Why Christians will not worship the emperor
180 CE to 185 CE
Apologetic and Rhetorical treatise
Title of work:
Keywords in the original language:
Thematic keywords in English:
Theophilus of Antioch is one of the less well known among the early Christian apologists. Our only sources of biographical information relating to his career are Eusebius’s Ecclesiastical History and Chronicle, and Jerome’s Illustrious Men. Both writers confirm that he was the sixth bishop of Antioch, with Jerome adding that this was during the reign of Marcus Antoninus Verus and that he composed several works, including the three-volume To Autolycus. Eusebius’s Chronicle dates Theophilus’s episcopate between 169 and 177 CE, although Marcus Aurelius’s death, which was in 180 CE, is mentioned in To Autolycus III.28, meaning that this part of the work at least must post-date this event. To Autolycus, according to Rick Rogers is best described as a protreptic tractate. This rhetorical genre was popular with Aristotle and the Sophists, and was used to recruit potential students to a school of thought (“Theophilus of Antioch,” p. 218). Theophilus addresses his work to a pagan named Autolycus (who may have been real or simply an imagined dialogue partner). In the opening section of the second book (II.1), Theophilus addresses Autolycus as a “very good friend,” and appears to view him throughout as a respectable, curious non-Christian. In the present passage, Theophilus explains to Autolycus why he as a Christian cannot participate in worship of the Roman emperor. Along with many other early Christians (see, for example, 1 Clement 60.4-61.3), Theophilus affirms that the emperor was placed in his position of power by God, with the task of governing “justly,” and as such requires due respect and the prayers of his subjects. However, he is still a human being created by God in the same manner as all other people, and therefore should not be worshipped as a divine being.
Having established that the emperor’s “government is committed to him by God,” Theophilus presents a slightly strange logic – Theophilus argues that those appointed to rule under God should not be called “kings” because this title is reserved solely for God himself. The same term (βασιλεύς, basileius) is used throughout the passage, with most uses clearly being in reference to the emperor; this term is also used on occasion to refer to the Roman emperor in the New Testament (e.g. 1 Peter 2:13, which is one of the texts Theophilus seems to draw upon). What Theophilus seems to be implying, without making it particularly clear, is that when the same name is used by people to describe both an earthly ruler and God, it is important to remember the distinction between the two – only God has the right to be worshipped.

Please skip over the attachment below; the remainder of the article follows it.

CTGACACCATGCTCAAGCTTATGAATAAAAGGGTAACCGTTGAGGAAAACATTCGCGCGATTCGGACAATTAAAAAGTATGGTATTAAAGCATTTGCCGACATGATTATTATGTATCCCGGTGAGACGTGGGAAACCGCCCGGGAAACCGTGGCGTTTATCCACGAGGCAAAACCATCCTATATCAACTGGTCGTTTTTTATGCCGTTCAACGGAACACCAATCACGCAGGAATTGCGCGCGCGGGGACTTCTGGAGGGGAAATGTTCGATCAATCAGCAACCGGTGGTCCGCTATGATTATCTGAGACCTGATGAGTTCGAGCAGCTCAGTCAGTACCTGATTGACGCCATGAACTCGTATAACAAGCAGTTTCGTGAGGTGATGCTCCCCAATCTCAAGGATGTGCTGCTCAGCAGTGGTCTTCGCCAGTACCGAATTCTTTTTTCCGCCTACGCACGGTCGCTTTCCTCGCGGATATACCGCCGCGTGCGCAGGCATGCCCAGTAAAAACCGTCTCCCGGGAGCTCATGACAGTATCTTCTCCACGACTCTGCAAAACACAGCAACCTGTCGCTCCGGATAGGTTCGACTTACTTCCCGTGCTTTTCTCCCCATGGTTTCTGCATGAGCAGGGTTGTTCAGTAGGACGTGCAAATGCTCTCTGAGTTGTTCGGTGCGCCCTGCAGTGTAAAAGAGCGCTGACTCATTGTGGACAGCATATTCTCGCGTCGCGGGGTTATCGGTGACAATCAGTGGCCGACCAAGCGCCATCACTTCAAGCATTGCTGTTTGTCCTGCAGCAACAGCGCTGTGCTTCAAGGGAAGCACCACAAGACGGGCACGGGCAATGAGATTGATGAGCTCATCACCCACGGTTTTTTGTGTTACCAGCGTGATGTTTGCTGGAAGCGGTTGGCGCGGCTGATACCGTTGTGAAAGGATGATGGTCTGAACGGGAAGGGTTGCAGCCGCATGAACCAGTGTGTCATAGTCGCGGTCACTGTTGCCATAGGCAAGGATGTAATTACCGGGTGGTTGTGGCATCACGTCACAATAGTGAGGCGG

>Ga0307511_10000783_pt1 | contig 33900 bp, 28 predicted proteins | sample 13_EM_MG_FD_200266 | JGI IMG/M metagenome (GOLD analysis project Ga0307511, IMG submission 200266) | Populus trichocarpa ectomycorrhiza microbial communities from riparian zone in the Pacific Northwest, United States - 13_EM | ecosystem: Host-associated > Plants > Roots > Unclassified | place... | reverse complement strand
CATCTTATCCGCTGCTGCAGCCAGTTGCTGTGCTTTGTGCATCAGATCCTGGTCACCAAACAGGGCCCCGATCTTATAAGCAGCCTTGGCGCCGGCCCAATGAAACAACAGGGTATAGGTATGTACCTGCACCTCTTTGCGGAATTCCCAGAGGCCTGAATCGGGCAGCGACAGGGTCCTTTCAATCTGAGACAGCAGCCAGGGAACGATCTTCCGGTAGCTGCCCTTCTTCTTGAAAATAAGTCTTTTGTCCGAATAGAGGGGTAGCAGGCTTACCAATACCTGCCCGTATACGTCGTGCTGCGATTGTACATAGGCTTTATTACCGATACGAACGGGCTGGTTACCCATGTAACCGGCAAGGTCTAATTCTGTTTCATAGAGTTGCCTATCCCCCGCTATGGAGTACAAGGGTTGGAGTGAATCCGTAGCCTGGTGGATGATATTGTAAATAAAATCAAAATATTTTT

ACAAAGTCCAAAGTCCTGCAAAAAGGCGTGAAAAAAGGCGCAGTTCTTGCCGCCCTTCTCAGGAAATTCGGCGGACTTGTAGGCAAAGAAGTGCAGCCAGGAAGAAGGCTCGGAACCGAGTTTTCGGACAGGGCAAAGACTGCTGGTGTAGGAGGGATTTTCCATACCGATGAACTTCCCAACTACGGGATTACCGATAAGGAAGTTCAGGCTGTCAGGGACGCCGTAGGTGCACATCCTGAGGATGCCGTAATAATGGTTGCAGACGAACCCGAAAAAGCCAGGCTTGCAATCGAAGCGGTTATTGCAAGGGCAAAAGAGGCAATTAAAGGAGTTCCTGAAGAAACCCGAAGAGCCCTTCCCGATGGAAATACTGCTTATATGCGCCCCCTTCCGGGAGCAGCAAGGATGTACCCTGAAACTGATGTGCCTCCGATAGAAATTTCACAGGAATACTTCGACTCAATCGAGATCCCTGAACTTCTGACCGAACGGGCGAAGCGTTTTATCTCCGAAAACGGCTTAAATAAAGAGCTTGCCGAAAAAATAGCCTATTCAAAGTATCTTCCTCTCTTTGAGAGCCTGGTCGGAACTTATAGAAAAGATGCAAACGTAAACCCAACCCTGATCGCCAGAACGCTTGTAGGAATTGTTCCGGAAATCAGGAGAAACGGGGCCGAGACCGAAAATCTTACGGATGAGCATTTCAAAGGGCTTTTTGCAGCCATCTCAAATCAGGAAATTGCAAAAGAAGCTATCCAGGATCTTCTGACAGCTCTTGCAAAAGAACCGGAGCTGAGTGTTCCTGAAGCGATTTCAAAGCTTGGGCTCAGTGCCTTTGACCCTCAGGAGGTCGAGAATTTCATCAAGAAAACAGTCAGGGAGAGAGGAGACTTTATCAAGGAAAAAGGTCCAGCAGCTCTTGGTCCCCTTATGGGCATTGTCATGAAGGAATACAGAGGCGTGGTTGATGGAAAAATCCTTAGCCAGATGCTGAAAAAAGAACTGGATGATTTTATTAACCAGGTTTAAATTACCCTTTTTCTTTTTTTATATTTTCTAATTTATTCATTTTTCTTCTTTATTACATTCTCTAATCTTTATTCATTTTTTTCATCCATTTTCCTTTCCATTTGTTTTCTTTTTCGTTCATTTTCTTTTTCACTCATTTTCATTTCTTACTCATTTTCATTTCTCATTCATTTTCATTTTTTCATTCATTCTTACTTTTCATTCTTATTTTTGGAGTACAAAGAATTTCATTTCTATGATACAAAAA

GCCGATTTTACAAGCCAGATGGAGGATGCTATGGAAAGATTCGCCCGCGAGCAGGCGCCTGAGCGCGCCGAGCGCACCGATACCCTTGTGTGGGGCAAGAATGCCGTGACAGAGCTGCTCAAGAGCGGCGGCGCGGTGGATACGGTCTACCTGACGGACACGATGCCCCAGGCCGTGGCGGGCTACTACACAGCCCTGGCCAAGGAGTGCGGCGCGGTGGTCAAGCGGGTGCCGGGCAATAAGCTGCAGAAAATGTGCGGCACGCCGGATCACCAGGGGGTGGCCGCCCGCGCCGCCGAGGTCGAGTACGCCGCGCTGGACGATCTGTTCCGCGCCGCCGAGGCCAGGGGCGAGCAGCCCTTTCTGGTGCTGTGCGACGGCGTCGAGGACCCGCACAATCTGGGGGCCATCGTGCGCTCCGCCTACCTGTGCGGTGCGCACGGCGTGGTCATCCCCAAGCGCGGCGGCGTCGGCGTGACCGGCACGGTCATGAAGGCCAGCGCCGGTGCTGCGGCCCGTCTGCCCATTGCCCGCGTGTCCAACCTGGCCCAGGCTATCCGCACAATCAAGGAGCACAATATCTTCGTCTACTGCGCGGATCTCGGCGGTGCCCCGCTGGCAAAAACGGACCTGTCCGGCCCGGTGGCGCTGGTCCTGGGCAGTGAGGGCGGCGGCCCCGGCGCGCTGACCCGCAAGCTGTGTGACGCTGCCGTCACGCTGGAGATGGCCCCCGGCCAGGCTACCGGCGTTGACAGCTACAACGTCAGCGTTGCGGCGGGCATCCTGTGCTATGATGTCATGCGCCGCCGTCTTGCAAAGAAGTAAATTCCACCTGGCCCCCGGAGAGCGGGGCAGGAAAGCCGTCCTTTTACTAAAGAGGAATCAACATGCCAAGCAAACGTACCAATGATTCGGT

Rogers argues that νόμος (nomos, “law”) is the topic on which Theophilus “shows his greatest intensity of thought.” In the entire first book of To Autolycus, the present passage is the only place where the term νόμος is used, and so it is interesting that it is in the context of his polemic against emperor worship (Theophilus of Antioch, p. 120). Theophilus draws on various notions in this passage that are also found in the New Testament – that the emperor should be honoured (Romans 13:1-7; 1 Peter 2:17), that one should pray for him (1 Timothy 2:2), that the Roman authorities are in power at God’s behest (Romans 13:1-7), and that respecting the emperor is ultimately doing God’s will (1 Peter 2:15). Indeed, Theophilus makes clear that the Romans are in power purely under God’s sanction. Theophilus claims that the law is the way into the divine mind, and contrary to what might be expected in a text condemning the imperial cult, the bishop does not appeal to Exodus 20:3 (“you shall have no other gods before me,” NRSV), but rather paraphrases Proverbs 24:21-22. He is thus mixing Old and New Testament support in the course of the passage for his argument that the Roman emperor is to be respected or else God’s law be disobeyed (Rogers, Theophilus of Antioch, p. 120).
The abovementioned passage from Romans 13 teaches that because God has given the Roman authorities the right to rule, and to work for the good of their subjects, anyone disobeying them is in direct contradiction of God’s plan. This passage is actually quoted later on in book III.14 of To Autolycus, and it is even admitted in III.27 that during the reign of the last Tarquin “the Romans were already becoming powerful because God was making them strong”(see Robert Grant, Greek Apologists, p. 145). Theophilus firmly buys into this notion of the legitimacy and divine sanction of Roman rule, and for Robert Grant, the distinction between worship of the emperor and paying him his due honour is the bishop’s most critical political point. The emperor is a “creature of God” who deserves honour as just this, but nothing more (Grant, Greek Apologists, p. 144).